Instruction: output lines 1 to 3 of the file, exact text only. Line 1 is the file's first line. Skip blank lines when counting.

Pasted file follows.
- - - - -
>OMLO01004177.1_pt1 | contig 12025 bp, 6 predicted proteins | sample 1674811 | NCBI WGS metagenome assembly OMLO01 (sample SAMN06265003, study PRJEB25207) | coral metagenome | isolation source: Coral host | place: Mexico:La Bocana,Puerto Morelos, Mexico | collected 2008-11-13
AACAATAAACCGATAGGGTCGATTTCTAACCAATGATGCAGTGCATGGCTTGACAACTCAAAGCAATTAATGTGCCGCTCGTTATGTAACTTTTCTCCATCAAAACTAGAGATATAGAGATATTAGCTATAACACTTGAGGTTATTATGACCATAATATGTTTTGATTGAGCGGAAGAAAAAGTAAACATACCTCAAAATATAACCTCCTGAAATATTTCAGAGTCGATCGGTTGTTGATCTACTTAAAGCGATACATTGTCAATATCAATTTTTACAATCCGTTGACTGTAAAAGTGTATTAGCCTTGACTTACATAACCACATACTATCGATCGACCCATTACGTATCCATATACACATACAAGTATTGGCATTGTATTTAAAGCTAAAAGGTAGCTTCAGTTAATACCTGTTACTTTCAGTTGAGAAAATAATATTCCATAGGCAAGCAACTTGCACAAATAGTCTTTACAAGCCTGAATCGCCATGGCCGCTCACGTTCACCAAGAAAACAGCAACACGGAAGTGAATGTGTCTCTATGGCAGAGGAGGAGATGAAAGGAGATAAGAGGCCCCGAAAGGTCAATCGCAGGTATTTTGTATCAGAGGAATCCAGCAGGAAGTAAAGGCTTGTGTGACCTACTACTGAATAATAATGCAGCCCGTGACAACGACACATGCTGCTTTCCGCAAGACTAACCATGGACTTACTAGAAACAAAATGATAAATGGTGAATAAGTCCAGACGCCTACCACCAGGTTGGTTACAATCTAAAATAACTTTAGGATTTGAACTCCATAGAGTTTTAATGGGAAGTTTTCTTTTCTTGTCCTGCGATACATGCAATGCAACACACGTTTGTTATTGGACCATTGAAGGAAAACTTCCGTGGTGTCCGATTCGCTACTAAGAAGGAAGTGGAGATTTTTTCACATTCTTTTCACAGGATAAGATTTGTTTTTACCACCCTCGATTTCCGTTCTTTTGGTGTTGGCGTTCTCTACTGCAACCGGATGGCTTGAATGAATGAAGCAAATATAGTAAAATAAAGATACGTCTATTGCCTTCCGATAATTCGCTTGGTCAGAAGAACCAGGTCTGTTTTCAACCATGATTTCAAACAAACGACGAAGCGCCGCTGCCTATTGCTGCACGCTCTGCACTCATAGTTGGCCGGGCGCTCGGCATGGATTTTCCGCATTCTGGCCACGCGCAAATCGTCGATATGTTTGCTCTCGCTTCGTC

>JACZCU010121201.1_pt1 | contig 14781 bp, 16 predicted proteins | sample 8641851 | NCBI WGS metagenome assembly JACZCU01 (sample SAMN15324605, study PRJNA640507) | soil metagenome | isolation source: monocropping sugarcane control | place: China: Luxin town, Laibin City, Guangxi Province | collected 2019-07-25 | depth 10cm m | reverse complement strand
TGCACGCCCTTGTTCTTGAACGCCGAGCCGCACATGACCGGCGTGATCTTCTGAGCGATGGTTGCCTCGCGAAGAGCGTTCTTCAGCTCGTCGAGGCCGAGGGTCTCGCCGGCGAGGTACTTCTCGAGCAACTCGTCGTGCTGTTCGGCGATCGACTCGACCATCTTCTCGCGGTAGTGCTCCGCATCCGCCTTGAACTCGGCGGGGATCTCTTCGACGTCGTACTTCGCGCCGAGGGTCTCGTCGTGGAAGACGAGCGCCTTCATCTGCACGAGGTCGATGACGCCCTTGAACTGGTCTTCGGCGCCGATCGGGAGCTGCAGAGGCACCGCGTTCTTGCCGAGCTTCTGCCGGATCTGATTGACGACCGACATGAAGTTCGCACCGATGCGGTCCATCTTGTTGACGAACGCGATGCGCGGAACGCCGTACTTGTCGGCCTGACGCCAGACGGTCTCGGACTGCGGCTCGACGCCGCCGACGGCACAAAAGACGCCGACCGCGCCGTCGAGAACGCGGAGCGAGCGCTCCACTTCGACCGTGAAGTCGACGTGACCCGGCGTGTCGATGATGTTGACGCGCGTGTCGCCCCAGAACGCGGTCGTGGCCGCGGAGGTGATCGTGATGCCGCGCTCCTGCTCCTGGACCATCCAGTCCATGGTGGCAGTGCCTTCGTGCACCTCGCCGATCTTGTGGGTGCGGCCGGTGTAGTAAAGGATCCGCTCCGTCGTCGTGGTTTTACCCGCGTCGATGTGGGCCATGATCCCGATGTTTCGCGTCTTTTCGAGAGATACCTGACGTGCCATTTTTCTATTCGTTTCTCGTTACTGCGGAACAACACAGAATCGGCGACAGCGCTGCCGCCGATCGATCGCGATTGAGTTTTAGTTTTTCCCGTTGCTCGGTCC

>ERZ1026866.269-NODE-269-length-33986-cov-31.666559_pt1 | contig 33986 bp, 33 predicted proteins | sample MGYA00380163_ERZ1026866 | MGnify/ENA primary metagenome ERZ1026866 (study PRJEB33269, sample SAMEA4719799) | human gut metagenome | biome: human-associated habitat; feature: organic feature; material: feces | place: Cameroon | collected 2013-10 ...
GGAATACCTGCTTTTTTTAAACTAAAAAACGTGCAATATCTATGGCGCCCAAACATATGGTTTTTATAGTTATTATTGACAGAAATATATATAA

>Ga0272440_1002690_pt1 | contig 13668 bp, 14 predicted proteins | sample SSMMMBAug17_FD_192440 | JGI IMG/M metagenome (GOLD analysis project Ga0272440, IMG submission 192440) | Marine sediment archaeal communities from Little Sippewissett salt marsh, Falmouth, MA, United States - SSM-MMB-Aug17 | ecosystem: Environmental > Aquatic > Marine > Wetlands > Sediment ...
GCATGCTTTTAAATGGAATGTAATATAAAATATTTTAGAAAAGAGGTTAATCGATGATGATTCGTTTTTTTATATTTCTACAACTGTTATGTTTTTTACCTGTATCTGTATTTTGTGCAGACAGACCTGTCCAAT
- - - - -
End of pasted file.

>OMLO01004177.1_pt1 | contig 12025 bp, 6 predicted proteins | sample 1674811 | NCBI WGS metagenome assembly OMLO01 (sample SAMN06265003, study PRJEB25207) | coral metagenome | isolation source: Coral host | place: Mexico:La Bocana,Puerto Morelos, Mexico | collected 2008-11-13
AACAATAAACCGATAGGGTCGATTTCTAACCAATGATGCAGTGCATGGCTTGACAACTCAAAGCAATTAATGTGCCGCTCGTTATGTAACTTTTCTCCATCAAAACTAGAGATATAGAGATATTAGCTATAACACTTGAGGTTATTATGACCATAATATGTTTTGATTGAGCGGAAGAAAAAGTAAACATACCTCAAAATATAACCTCCTGAAATATTTCAGAGTCGATCGGTTGTTGATCTACTTAAAGCGATACATTGTCAATATCAATTTTTACAATCCGTTGACTGTAAAAGTGTATTAGCCTTGACTTACATAACCACATACTATCGATCGACCCATTACGTATCCATATACACATACAAGTATTGGCATTGTATTTAAAGCTAAAAGGTAGCTTCAGTTAATACCTGTTACTTTCAGTTGAGAAAATAATATTCCATAGGCAAGCAACTTGCACAAATAGTCTTTACAAGCCTGAATCGCCATGGCCGCTCACGTTCACCAAGAAAACAGCAACACGGAAGTGAATGTGTCTCTATGGCAGAGGAGGAGATGAAAGGAGATAAGAGGCCCCGAAAGGTCAATCGCAGGTATTTTGTATCAGAGGAATCCAGCAGGAAGTAAAGGCTTGTGTGACCTACTACTGAATAATAATGCAGCCCGTGACAACGACACATGCTGCTTTCCGCAAGACTAACCATGGACTTACTAGAAACAAAATGATAAATGGTGAATAAGTCCAGACGCCTACCACCAGGTTGGTTACAATCTAAAATAACTTTAGGATTTGAACTCCATAGAGTTTTAATGGGAAGTTTTCTTTTCTTGTCCTGCGATACATGCAATGCAACACACGTTTGTTATTGGACCATTGAAGGAAAACTTCCGTGGTGTCCGATTCGCTACTAAGAAGGAAGTGGAGATTTTTTCACATTCTTTTCACAGGATAAGATTTGTTTTTACCACCCTCGATTTCCGTTCTTTTGGTGTTGGCGTTCTCTACTGCAACCGGATGGCTTGAATGAATGAAGCAAATATAGTAAAATAAAGATACGTCTATTGCCTTCCGATAATTCGCTTGGTCAGAAGAACCAGGTCTGTTTTCAACCATGATTTCAAACAAACGACGAAGCGCCGCTGCCTATTGCTGCACGCTCTGCACTCATAGTTGGCCGGGCGCTCGGCATGGATTTTCCGCATTCTGGCCACGCGCAAATCGTCGATATGTTTGCTCTCGCTTCGTC

>JACZCU010121201.1_pt1 | contig 14781 bp, 16 predicted proteins | sample 8641851 | NCBI WGS metagenome assembly JACZCU01 (sample SAMN15324605, study PRJNA640507) | soil metagenome | isolation source: monocropping sugarcane control | place: China: Luxin town, Laibin City, Guangxi Province | collected 2019-07-25 | depth 10cm m | reverse complement strand